Luna(L98) – Nootka Sound’s Friendly Orca

A true tale of a legendary whale
Article by Suzanne and Mike Chisholm

In July, 2001, a stranger came to Nootka Sound and changed many lives. When he died on March 10, 2006, he left many broken hearts. He was a lone killer whale, an orca. He was just a child, in orca terms when he arrived in Nootka Sound. But in the years to follow he would become a legend.

Luna1The little orca had many names. He was called L-98 by scientists, Luna by a naming competition, and Tsu’xiit by the Mowachaht/Muchalaht First Nation of Nootka Sound. For simplicity, we’ll call him Luna here.

Luna was born on September 19, 1999, into a group of whales called L-pod, one of three pods in the Southern Resident group of killer whales. The Southern Residents spend summers near Victoria. They are considered endangered by the governments of both Canada and the United States. There are about 90 Southern Resident orcas, all of whom are individually identified and named. Southern Resident whales, like their Northern Resident cousins who spend summers near the northeast end of Vancouver Island, eat only fish. Other orcas, known as transients because they visit unpredictably, eat warm-blooded animals like seals.

In 2001, when Luna was less than two years old, he was separated from his family and turned up alone in Nootka Sound. One of the first ships he learned to play with was the MV Uchuck III, which cannot travel faster than he could swim. He learned to play in the bow waves or the wake of the Uchuck III very early in his visit to Nootka Sound and seemed to develop a lasting affection for the big old ship.

Nobody knows exactly how or why Luna came to Nootka Sound. It is extremely rare for killer whales to go solo. They are highly social animals, and whales from Luna’s group spend their entire lives together. When Luna was first identified in Nootka Sound in 2001, many scientists were skeptical that he would survive. Would he get enough food?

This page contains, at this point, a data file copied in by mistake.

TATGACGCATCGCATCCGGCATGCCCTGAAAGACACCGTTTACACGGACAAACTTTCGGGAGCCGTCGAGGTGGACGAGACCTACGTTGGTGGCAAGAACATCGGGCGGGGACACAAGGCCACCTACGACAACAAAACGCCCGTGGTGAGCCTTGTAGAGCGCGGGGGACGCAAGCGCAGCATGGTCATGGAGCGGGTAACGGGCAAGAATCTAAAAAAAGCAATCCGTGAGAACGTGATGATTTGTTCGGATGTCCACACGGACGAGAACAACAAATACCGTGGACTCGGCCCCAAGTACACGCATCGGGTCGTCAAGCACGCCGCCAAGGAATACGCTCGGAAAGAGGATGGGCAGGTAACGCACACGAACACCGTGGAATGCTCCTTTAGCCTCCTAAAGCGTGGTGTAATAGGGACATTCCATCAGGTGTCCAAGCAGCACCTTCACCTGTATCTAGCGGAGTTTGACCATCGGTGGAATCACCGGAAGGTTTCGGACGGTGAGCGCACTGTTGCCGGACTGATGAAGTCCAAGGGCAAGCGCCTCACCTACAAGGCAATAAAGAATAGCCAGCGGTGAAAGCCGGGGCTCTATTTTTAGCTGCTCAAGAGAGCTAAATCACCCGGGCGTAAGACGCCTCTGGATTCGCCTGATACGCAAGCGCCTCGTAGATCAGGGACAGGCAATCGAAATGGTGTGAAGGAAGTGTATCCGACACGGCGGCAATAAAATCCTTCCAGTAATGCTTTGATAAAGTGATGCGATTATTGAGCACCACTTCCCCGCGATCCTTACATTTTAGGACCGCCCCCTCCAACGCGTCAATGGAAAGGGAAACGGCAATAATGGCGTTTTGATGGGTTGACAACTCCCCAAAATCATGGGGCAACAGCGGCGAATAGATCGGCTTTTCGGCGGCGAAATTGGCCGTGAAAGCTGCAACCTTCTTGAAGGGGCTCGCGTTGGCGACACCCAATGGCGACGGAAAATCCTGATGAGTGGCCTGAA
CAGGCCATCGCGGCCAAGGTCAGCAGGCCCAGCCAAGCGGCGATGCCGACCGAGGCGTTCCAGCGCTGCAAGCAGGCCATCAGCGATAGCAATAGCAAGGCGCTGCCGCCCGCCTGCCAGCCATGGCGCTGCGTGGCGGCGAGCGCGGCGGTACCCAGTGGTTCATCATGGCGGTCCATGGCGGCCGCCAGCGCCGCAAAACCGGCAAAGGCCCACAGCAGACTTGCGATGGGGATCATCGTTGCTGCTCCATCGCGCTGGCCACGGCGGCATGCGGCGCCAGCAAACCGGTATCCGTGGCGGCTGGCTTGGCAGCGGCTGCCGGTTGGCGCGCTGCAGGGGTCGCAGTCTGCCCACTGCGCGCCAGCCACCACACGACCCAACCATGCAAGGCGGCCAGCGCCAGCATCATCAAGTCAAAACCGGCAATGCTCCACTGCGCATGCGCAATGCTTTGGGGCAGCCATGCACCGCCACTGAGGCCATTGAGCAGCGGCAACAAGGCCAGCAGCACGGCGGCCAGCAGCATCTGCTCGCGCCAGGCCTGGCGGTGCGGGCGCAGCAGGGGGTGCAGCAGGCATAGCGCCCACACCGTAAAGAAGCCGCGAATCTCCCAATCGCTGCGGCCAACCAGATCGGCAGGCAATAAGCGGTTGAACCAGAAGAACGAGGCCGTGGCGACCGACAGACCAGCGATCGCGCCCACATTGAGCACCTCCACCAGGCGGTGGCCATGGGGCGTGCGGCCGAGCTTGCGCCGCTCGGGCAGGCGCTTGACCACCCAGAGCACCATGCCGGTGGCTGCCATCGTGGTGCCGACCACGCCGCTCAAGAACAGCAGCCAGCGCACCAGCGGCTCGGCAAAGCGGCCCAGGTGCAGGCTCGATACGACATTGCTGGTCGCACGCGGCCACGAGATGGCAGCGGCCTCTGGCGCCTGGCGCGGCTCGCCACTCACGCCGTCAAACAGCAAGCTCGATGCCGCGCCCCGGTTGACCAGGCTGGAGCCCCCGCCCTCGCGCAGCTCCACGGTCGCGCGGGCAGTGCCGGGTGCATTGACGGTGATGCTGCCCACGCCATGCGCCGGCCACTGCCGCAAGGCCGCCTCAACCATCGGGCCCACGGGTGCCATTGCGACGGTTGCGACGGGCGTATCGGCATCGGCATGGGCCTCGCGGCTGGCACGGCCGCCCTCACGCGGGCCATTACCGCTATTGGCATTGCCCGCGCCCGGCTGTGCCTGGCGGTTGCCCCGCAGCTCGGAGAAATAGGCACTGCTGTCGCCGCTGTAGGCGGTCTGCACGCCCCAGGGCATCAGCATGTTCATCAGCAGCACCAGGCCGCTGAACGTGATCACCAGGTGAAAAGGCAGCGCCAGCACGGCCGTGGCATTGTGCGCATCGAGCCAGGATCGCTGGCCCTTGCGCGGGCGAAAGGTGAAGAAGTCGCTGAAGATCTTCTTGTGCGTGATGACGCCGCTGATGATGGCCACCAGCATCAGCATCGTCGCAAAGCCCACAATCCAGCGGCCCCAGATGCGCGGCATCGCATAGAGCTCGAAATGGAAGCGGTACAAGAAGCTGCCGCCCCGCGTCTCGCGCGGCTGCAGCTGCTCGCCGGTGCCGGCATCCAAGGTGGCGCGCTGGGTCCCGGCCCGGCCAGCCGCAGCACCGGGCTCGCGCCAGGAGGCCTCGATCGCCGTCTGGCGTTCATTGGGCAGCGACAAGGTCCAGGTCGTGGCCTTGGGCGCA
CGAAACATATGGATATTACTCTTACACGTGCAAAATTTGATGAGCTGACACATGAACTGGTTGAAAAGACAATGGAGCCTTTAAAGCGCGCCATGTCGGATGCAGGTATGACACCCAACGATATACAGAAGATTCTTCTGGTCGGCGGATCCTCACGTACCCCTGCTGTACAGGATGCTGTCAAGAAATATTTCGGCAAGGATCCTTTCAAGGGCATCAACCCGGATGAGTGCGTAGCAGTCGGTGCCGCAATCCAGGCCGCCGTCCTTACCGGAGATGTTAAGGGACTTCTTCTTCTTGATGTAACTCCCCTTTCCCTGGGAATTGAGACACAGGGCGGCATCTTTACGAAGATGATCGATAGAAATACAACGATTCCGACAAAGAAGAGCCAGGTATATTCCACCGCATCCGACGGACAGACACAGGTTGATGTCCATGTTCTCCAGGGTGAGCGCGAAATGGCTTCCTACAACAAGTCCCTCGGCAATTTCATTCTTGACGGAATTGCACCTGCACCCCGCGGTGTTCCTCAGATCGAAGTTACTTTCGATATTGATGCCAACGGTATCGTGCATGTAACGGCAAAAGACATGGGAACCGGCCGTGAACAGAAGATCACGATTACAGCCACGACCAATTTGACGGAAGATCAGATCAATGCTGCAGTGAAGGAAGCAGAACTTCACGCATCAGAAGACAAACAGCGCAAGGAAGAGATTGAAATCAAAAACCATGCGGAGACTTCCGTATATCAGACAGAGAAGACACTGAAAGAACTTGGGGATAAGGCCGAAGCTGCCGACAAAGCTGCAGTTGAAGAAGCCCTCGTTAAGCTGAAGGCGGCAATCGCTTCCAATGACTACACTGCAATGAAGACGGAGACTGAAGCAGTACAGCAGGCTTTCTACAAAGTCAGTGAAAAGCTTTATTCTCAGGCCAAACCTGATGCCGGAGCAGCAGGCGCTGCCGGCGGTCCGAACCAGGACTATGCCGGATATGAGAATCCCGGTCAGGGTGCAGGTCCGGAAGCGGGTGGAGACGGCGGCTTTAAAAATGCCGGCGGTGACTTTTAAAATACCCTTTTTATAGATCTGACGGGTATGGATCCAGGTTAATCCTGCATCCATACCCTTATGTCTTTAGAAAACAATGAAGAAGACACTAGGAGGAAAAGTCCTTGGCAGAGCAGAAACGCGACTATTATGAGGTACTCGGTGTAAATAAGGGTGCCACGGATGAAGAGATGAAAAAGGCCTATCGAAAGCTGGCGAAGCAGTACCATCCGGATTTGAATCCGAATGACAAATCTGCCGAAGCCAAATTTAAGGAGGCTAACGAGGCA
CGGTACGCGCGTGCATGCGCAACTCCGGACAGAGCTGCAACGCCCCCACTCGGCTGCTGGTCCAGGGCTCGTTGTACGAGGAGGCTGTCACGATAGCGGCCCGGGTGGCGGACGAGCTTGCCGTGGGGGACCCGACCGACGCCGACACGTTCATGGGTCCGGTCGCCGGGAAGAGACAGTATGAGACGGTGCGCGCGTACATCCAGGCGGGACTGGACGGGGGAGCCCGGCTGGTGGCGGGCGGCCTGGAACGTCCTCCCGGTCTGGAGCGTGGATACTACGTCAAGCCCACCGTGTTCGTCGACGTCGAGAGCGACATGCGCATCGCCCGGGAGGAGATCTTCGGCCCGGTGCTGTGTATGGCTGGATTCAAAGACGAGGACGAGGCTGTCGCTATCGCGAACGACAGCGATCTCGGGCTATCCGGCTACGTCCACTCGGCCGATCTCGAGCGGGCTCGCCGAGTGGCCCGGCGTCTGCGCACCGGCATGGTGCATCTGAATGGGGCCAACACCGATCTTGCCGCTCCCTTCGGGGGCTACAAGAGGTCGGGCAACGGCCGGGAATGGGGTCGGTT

But survive he did. He was never fed by humans, and managed to feed himself enough. Scientists think he ate a lot of pilchards that first year. Pilchards are not a normal prey fish for orcas, but he must have learned fast how to adapt.

When Luna was first seen, he was estimated to be about 12 feet long. By March 2006 Luna was estimated at about 18 feet long. A full-grown male orca averages 27 feet long and weighs 9,000 pounds.

Southern Resident orcas are among the most social mammals in the world. In the absence of other orcas from his own family group, Luna made a kind of rough-and-ready pod out of boats and people. From his early days in Nootka Sound, he played with boats. He liked to rub up against the hulls of boats, he swam alongside the “boom boats” in the booming grounds, he pushed rudders, and he loved to play with water gushing from a hose. He also seemed to like to make eye contact with people, and it was likely, based on scientific observation of orcas in captivity and of some of his own behaviours, that he recognized individuals.

Many people in Nootka Sound developed a deep affection for Luna. Some scientists believe that it is possible that he survived partly because in his early days in Nootka Sound he had a significant amount of social contact with people. But the other side of this coin is that Luna’s habituation to humans may have diminished his chances of returning to his pod. Most scientists agree that the longer Luna was separated from his pod, the less likely he would have been to successfully reunite.

Therefore, the government decided to prevent people from interacting with Luna. Federal law prohibits the disturbance of a marine mammal. The Department of FisheLuna2ries and Oceans, which manages orcas, decided in 2002 that playing with Luna constituted disturbance, and charged and convicted people who were caught petting Luna. The maximum fine for such a crime is $100,000. Eventually, fewer people intentionally sought to play with Luna, but he still got a great deal of interaction anyway. How? By pursuing boats that were not fast enough to outrun him.